Updated: Jan 5
Panel from Piece by Piece, an online weekly comic strip. Copyright, Mario Menjivar and Rosemary Rivera
Like most families affected by this pandemic, dealing with the crisis, and the abrupt shutdown of life as we knew it, has been surreal. The hectic pace of each day ground to a halt. Before there was too much to do and not enough time, now there’s nothing but time and few places to go, unless it’s necessary.
We’re fortunate enough that my husband could teach animation from home while I became co-teacher, lunch lady and recess buddy to our tween son. College courses happened in the basement while 5th grade took place in a bedroom. Technical issues were few compared to the emotional toll remote schooling took on our son, who is on the autism spectrum. Some days were great, but most were met with angry meltdowns.
Living in one of the hardest hit boroughs, it was near impossible to take our son outside to take walks during the height of New York City’s explosion of Coronavirus cases. Unlike most Bronx residents, we’re lucky to live in a private house with a small back yard. Our son enjoyed it for a while but has since retreated indoors.
At first, I worried then remembered another time in our lives where surviving in The Bronx meant living a lockdown life. Decades ago, kids like my husband and I were growing up in a Bronx that was burning all around us, leaving rubble as our playgrounds. Those 10 plus years were the subject of a recent award-winning documentary. We spent most of our childhood retreating indoors, with little to do except to embrace creativity.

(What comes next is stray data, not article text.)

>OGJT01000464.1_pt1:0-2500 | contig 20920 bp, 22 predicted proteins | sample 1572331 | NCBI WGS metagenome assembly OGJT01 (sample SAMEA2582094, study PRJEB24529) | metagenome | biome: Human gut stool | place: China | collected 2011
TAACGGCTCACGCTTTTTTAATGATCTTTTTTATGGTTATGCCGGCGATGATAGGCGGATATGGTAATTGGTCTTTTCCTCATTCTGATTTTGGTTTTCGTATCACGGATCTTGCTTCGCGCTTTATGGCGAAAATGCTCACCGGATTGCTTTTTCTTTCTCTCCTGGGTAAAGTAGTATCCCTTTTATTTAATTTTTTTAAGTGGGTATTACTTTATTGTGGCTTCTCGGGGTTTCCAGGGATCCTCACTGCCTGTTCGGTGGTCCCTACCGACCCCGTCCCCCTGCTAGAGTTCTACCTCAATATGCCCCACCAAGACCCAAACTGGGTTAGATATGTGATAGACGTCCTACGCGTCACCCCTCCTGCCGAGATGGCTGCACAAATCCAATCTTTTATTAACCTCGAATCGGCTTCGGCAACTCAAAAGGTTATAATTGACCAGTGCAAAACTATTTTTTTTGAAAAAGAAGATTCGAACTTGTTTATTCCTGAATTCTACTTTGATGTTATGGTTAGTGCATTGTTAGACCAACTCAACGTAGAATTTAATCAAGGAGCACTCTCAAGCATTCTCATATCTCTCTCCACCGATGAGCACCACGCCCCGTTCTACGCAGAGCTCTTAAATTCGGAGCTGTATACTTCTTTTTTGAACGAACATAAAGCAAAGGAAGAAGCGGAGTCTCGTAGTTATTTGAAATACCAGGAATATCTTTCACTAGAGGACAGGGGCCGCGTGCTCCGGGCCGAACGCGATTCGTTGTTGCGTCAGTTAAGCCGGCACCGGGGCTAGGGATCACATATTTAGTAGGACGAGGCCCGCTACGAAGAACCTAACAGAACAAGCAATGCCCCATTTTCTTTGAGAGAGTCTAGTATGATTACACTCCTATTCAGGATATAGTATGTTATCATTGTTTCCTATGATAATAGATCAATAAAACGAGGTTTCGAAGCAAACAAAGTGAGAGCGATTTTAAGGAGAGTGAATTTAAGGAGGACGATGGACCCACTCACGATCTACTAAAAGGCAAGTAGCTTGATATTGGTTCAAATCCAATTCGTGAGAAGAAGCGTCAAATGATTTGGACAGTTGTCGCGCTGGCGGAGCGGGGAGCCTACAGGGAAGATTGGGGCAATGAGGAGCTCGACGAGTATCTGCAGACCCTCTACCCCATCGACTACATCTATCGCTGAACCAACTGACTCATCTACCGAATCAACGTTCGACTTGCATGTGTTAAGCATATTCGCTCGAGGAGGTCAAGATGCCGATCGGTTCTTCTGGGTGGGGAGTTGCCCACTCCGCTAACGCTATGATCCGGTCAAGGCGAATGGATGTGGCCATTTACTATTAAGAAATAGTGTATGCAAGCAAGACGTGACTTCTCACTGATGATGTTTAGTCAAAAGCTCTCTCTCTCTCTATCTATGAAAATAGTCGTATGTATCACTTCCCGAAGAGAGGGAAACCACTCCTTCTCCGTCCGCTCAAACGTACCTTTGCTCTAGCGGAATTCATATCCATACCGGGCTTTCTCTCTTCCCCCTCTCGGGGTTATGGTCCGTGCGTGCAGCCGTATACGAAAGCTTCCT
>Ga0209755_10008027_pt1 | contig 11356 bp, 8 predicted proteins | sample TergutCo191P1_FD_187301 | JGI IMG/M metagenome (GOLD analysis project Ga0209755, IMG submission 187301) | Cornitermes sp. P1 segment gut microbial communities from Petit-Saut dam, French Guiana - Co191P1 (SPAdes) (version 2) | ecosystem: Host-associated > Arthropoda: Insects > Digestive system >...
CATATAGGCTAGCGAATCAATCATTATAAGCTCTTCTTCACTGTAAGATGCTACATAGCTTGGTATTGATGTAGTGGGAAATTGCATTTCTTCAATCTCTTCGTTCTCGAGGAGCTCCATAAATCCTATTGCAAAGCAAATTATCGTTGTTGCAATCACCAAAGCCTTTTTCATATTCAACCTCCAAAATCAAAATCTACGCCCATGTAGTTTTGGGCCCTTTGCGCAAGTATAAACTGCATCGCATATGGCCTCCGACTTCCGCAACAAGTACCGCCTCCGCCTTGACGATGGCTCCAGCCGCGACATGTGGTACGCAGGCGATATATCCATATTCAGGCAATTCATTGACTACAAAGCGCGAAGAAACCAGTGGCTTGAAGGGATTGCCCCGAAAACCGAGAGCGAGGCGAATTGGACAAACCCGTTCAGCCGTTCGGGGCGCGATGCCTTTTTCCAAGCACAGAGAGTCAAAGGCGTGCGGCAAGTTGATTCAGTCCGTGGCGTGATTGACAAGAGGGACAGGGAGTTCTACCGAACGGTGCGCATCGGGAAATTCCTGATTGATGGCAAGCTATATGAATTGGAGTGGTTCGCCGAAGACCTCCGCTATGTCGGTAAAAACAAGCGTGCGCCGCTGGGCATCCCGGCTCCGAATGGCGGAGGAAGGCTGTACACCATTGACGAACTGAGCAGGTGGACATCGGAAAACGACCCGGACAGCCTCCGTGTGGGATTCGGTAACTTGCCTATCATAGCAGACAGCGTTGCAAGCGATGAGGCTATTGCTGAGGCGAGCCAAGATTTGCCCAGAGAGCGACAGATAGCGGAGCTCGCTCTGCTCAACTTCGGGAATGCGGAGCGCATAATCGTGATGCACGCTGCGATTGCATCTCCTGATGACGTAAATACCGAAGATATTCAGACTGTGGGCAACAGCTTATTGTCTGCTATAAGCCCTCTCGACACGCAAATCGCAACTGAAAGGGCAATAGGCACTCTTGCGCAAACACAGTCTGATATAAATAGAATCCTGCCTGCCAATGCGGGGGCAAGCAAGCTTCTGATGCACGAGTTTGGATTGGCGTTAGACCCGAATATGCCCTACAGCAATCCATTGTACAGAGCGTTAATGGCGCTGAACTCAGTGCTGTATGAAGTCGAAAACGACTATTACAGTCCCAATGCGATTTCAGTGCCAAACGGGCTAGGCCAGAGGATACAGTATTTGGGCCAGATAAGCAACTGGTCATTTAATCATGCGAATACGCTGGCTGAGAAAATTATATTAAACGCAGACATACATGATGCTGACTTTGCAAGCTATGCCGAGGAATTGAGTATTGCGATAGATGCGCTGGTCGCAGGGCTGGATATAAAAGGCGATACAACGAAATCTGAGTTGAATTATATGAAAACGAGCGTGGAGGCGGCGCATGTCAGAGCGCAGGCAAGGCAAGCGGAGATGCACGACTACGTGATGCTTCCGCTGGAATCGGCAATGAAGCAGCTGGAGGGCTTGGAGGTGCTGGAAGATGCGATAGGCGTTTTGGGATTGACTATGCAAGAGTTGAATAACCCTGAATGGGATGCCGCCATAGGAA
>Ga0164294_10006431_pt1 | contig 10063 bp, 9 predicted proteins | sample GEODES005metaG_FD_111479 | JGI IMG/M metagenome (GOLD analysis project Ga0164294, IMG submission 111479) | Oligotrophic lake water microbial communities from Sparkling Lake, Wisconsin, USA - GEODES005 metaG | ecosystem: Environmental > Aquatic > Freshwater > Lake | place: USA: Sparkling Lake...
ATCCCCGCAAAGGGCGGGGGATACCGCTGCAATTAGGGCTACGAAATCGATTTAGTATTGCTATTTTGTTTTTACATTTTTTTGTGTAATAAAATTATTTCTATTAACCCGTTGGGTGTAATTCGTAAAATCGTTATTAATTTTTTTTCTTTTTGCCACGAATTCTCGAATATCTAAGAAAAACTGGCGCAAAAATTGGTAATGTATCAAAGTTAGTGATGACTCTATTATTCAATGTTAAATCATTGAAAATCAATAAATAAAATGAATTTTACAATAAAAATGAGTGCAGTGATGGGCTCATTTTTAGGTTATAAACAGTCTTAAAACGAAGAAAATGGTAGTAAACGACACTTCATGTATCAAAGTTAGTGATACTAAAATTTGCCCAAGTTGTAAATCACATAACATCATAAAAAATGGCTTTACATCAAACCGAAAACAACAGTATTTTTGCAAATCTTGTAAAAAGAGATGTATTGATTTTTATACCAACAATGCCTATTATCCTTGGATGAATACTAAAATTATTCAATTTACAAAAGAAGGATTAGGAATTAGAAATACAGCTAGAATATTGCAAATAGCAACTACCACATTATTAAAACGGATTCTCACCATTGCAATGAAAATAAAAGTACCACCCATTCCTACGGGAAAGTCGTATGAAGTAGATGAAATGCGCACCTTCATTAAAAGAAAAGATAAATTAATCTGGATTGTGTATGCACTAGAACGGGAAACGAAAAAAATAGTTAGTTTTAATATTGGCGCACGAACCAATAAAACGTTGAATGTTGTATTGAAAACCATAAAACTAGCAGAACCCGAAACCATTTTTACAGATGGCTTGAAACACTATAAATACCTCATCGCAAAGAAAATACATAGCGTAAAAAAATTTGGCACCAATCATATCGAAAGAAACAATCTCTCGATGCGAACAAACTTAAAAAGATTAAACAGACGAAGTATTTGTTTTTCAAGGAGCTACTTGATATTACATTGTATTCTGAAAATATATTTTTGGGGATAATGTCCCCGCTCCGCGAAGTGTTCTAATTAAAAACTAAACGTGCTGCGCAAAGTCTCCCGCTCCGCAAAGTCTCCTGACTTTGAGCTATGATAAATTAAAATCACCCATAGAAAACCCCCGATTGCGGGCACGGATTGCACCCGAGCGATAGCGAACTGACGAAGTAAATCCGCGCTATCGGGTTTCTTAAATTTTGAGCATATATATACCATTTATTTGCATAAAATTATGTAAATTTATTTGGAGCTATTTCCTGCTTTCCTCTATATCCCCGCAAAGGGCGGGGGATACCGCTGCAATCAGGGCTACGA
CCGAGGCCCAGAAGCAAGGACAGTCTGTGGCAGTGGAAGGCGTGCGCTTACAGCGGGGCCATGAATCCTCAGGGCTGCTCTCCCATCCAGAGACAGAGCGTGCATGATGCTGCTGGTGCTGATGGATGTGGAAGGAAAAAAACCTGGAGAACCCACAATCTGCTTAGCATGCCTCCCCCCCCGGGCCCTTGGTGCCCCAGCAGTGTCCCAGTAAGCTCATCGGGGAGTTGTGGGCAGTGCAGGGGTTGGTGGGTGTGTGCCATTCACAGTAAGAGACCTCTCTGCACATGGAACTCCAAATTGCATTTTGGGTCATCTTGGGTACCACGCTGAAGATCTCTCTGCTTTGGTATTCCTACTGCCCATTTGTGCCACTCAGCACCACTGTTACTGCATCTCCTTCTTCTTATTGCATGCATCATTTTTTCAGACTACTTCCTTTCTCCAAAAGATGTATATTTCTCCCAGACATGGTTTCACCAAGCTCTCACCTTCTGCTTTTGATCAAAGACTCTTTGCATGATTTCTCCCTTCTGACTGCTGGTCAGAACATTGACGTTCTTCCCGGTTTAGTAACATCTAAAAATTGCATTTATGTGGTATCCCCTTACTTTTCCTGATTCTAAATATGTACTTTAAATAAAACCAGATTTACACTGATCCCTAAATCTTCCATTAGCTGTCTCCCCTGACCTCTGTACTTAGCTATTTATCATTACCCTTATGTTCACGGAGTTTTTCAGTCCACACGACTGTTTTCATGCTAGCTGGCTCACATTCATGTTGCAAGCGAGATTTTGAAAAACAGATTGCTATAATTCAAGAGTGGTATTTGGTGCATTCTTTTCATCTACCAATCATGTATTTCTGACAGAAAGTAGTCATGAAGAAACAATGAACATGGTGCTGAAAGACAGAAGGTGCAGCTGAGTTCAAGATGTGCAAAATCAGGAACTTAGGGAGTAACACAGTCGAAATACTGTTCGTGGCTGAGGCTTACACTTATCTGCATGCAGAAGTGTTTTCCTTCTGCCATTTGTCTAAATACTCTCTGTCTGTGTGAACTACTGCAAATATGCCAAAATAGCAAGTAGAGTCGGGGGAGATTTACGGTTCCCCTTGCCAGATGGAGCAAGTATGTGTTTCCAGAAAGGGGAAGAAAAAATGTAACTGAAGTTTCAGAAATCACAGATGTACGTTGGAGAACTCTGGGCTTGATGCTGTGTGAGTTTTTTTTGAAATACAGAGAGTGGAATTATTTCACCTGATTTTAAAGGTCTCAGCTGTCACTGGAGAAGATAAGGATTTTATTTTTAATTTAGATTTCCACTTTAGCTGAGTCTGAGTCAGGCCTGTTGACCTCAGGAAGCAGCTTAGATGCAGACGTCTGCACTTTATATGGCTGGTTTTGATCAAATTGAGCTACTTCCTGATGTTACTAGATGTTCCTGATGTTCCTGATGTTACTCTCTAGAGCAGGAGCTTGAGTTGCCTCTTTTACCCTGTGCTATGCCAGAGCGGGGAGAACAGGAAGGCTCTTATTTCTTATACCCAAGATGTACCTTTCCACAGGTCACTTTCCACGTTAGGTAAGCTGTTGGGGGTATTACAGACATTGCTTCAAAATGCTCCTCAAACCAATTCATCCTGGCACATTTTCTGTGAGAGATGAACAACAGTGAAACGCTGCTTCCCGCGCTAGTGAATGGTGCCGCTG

Creativity took my husband to a career in animation during Disney’s renaissance and took me to a career in media and television. Our combined creativity helped us come up with animated show ideas we pitched at networks and studios. Life had taken us to different paths since, but now it was making us call on that creativity again.
I pitched my husband an idea based on our life as an autism family. I wanted to celebrate moments that don’t often get attention when talking about life with someone on the spectrum. There are lots of challenges but also some funny moments that are universal, yet colored with a point of view that tests (and expands) our neurotypical logic. Plus, our son has a quick, offbeat sense of humor that’s perfect for a comic strip.
When we ran it by our son, we weren’t sure if he’d be comfortable with us telling stories based on familiar experiences, or if he’d like to be involved. To our delight he’s become a co-creator in his own right. Each week he oversees the progress of our work, pitches his own strip ideas and helps launch the strip online. Piece by Piece has become a way for him to tell his stories, his way
Piece by Piece features art by illustrator/animator, Mario Menjivar.
Growing up during a time of socio-economic neglect had given my generation a lesson in how to pull ourselves up through sheer creativity. As we navigate our way through this world-scale crisis, we hope that the power of creativity opens up even better paths for our son and his generation, too.
Originally published in LinkedIn